People in New York City and across the northeastern United States woke up Tuesday morning to an unusual sight. Depending on the time, early risers reported witnessing either the moon or the sun bearing a reddish glow. It was not the first time in recent months that both the sun and the moon have turned red in skies over various parts of the Northeast and the Pacific Northwest, as wildfires burning in eastern and western Canada continue to send smoke down the border.
Canada is experiencing one of its worst wildfire seasons on record, with close to 11 million hectares, or about 27 million acres, of land already burned since the beginning of the year, according to the Canadian Interagency Forest Fire Centre. Wildfires are burning from coast to coast, and more than 900 were active at once on Tuesday. The total area burned in 2023 is roughly the size of Indiana, and it has grown tremendously since just last month, when smoke plumes traveling south into the U.S. turned attention to the fires on a large scale.
In early June, officials said wildfires had scorched 6.7 million acres of land since the beginning of the year. The blazes were especially severe at the time in the country's eastern provinces, with wildfires raging in Quebec and Nova Scotia that forced roughly 14,000 people to evacuate, CBC News reported. The fires spread as weeks passed, and Canadian officials on Tuesday reported 391 active fires in British Columbia, along the west coast, 125 active fires in Alberta to the east and 107 active fires in Quebec, which borders New England.
Wildfire smoke from Canada helped give the sun and moon a red-orange tint overnight into Tuesday, Mike Bettes, a Weather Channel meteorologist, told CBS News, noting that they appeared red in skies over most of the Northeast while "many other locations around the Great Lakes and Southeast also experienced smoke and vivid sunrises and sunsets."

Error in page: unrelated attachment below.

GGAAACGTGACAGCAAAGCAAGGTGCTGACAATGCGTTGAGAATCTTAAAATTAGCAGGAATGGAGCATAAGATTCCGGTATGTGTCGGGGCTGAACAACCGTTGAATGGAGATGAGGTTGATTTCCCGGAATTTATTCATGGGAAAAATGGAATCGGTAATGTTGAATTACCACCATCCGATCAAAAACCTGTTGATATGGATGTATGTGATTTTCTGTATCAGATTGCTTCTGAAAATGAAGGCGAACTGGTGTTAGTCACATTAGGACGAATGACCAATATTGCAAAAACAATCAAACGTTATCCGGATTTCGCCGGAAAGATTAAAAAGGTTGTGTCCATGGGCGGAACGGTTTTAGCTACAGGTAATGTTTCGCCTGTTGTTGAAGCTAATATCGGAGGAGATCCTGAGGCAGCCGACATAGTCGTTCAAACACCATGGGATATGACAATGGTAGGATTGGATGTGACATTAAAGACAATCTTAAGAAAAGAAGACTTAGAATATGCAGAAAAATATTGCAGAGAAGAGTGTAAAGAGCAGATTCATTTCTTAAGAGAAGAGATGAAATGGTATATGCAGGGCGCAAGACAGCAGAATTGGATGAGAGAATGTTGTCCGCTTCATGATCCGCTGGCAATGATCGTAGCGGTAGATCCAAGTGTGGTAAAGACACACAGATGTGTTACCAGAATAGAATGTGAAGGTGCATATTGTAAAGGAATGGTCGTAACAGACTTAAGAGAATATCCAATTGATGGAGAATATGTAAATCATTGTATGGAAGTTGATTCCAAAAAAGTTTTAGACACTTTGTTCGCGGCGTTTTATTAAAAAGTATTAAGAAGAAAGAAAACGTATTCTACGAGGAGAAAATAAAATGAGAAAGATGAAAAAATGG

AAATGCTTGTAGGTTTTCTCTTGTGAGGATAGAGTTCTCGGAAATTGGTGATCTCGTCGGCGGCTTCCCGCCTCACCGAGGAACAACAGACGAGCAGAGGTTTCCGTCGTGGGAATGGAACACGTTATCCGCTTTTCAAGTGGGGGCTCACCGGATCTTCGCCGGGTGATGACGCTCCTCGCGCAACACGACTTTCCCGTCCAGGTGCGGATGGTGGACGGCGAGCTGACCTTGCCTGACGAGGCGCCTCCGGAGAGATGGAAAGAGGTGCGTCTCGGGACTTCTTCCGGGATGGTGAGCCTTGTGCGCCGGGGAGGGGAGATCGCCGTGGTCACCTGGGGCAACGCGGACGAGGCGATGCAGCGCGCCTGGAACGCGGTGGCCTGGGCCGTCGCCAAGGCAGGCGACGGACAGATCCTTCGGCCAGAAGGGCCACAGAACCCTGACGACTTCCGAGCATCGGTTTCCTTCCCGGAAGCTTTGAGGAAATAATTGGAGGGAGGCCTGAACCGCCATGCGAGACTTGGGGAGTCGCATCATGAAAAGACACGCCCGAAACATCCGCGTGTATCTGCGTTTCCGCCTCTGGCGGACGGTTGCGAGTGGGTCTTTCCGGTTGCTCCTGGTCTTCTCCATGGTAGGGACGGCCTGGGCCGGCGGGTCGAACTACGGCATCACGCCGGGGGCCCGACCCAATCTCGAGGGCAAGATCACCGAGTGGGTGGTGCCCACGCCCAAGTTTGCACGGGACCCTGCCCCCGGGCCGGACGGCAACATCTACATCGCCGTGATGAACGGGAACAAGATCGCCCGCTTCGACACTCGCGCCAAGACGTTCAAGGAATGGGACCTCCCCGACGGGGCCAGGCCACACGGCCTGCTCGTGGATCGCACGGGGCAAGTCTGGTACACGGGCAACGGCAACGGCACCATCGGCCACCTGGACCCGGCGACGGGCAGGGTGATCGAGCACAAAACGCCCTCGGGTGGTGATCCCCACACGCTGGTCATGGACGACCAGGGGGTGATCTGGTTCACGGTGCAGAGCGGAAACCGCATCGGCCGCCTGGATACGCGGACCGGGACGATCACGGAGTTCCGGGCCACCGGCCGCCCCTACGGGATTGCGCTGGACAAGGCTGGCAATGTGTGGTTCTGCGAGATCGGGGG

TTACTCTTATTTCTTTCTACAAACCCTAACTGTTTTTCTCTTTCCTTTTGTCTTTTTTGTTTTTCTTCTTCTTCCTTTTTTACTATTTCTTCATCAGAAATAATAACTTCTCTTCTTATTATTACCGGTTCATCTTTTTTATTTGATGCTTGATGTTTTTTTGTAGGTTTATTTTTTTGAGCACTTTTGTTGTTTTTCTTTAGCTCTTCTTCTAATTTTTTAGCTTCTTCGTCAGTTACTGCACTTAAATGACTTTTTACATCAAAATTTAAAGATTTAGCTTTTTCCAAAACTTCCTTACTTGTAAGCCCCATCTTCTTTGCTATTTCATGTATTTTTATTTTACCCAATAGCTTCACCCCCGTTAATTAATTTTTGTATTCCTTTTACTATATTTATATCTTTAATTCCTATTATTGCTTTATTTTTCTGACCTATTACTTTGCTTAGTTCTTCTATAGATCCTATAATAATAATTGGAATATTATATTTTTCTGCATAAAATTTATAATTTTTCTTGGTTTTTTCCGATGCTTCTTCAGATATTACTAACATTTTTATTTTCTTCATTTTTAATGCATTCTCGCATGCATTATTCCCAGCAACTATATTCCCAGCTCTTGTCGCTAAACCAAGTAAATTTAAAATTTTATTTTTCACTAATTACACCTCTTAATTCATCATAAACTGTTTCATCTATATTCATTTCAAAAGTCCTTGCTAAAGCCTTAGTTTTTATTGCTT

The phenomenon corresponds with a series of air quality alerts that are cropping up again across large sections of the country, which Bettes said are a direct result of northern and northwestern winds blowing smoke from Canadian wildfires into the U.S. As the country's wildfire season continues into the summer and fall, "the U.S. is likely to see intermittent periods of smoke and hence reddish glows to the gun and moon," Bettes said.
Earlier this summer, winds rotating around a stationary, low-pressure system hovering over the eastern provinces of New Brunswick, Nova Scotia and Prince Edward Island, known as the Canadian Maritimes, were directing smoke from the wildfires toward the northeastern U.S., Matt Sitkowski, the science editor in chief at The Weather Channel, told CBS News in June.
The smoke has caused the sun and the moon to appear red behind grey, hazy skies, said Sitkowski. Because the color of the sky is determined based on how sunlight interacts with the number and size of particles in the air, it changes with the infiltration of smoke, which introduces more particulate matter into the atmosphere.
"The sky is blue, for example, because small particles in the atmosphere scatter short wavelengths of the visible light spectrum more strongly than long wavelengths," Sitkowski said, noting that blue-colored light has shorter wavelengths while red-colored light has longer ones.